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Bleeding into the skin

 

Definition

Bleeding under the skin can occur from broken blood vessels that form tiny pinpoint red dots (called petechiae). Blood also can collect under the tissue in larger flat areas (called purpura), or in a very large bruised area (called an ecchymosis).

Alternative Names

Ecchymoses; Skin spots - red; Pinpoint red spots on the skin; Petechiae

Common Causes
Home Care

Protect aging skin. Avoid trauma such as bumping or pulling on skin areas. For a cut or scrape, use direct pressure to stop the bleeding.

If you have a drug reaction, ask your health care provider about stopping the drug. Otherwise, follow your prescribed therapy to treat the underlying cause of the problem.

Call your health care provider if

Contact your health care provider if:

  • You have sudden bleeding into the skin for no apparent reason
  • You notice unexplained bruising that does not go away
What to expect at your health care provider's office

Your doctor will examine you and ask questions about the bleeding, such as:

  • Have you recently had an injury or accident?
  • Have you been ill lately?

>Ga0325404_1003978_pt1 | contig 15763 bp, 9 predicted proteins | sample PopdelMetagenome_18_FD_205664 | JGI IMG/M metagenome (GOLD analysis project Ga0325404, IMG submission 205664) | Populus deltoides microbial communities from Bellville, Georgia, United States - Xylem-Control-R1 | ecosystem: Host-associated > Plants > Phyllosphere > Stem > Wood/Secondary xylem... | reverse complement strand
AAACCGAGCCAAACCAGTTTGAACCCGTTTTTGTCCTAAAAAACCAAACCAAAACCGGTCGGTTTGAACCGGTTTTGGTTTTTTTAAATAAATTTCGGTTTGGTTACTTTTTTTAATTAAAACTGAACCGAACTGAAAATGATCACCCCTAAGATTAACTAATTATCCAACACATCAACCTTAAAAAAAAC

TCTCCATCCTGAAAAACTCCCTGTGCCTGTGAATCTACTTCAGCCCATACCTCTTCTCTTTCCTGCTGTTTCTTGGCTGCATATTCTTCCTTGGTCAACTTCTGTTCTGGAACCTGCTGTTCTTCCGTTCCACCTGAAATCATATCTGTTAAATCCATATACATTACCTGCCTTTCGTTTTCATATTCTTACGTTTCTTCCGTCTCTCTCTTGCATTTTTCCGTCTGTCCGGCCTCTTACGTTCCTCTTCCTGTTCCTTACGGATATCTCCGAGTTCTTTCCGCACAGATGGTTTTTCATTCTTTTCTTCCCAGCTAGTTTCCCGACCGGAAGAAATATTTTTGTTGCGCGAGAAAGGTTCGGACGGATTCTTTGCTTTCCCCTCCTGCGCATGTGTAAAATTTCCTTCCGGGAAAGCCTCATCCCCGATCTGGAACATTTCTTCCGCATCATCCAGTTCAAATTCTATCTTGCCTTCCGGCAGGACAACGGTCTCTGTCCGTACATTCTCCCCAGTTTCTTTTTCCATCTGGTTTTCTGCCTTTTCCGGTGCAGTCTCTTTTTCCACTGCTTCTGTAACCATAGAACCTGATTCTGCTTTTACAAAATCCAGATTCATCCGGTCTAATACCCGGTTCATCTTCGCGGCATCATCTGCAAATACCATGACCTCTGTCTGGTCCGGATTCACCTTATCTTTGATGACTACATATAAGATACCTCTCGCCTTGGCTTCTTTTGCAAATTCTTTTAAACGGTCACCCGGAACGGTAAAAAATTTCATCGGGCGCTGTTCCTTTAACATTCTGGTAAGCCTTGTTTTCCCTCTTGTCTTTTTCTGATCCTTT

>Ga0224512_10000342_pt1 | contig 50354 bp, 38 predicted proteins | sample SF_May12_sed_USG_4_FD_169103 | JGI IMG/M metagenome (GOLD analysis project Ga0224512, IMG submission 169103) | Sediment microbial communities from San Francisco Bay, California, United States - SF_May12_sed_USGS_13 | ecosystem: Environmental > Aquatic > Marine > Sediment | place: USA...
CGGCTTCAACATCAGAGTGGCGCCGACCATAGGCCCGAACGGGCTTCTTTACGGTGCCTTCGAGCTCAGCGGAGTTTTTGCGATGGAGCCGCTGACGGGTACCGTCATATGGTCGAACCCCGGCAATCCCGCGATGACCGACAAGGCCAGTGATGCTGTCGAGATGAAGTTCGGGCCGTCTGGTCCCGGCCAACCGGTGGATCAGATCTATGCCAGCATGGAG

• Have you had radiation therapy or chemotherapy?
  • What other medical treatments have you had?
  • Do you take aspirin more than once a week?
  • Do you take Coumadin, heparin, or other "blood thinners" (anticoagulants)?
  • Has the bleeding occurred repeatedly?
  • Have you always had a tendency to bleed into the skin?
  • Did the bleeding start in infancy (for example, with circumcision)?
  • Did it start with surgery or when you had a tooth pulled?

The following diagnostic tests may be performed:

Considerations

Aside from the common bruise, bleeding into the skin or mucous membranes is a very significant sign and should always be checked out. Redness of the skin (erythema) should not be mistaken for bleeding. Petechiae, purpura, and ecchymosis do not become pale (blanch) with pressure. The redness of erythema decreases and then returns when you apply and then release pressure to it.

Prevention

References

Schafer AI. Approach to the patient with bleeding and thrombosis. In: Goldman L, Ausiello D, eds. Cecil Medicine. 23rd ed. Philadelphia, Pa: Saunders Elsevier; 2007:chap 178.


Review Date: 5/2/2009
Reviewed By: Linda J. Vorvick, MD, Medical Director, MEDEX Northwest Division of Physician Assistant Studies, University of Washington, School of Medicine. Also reviewed by David Zieve, MD, MHA, Medical Director, A.D.A.M., Inc.
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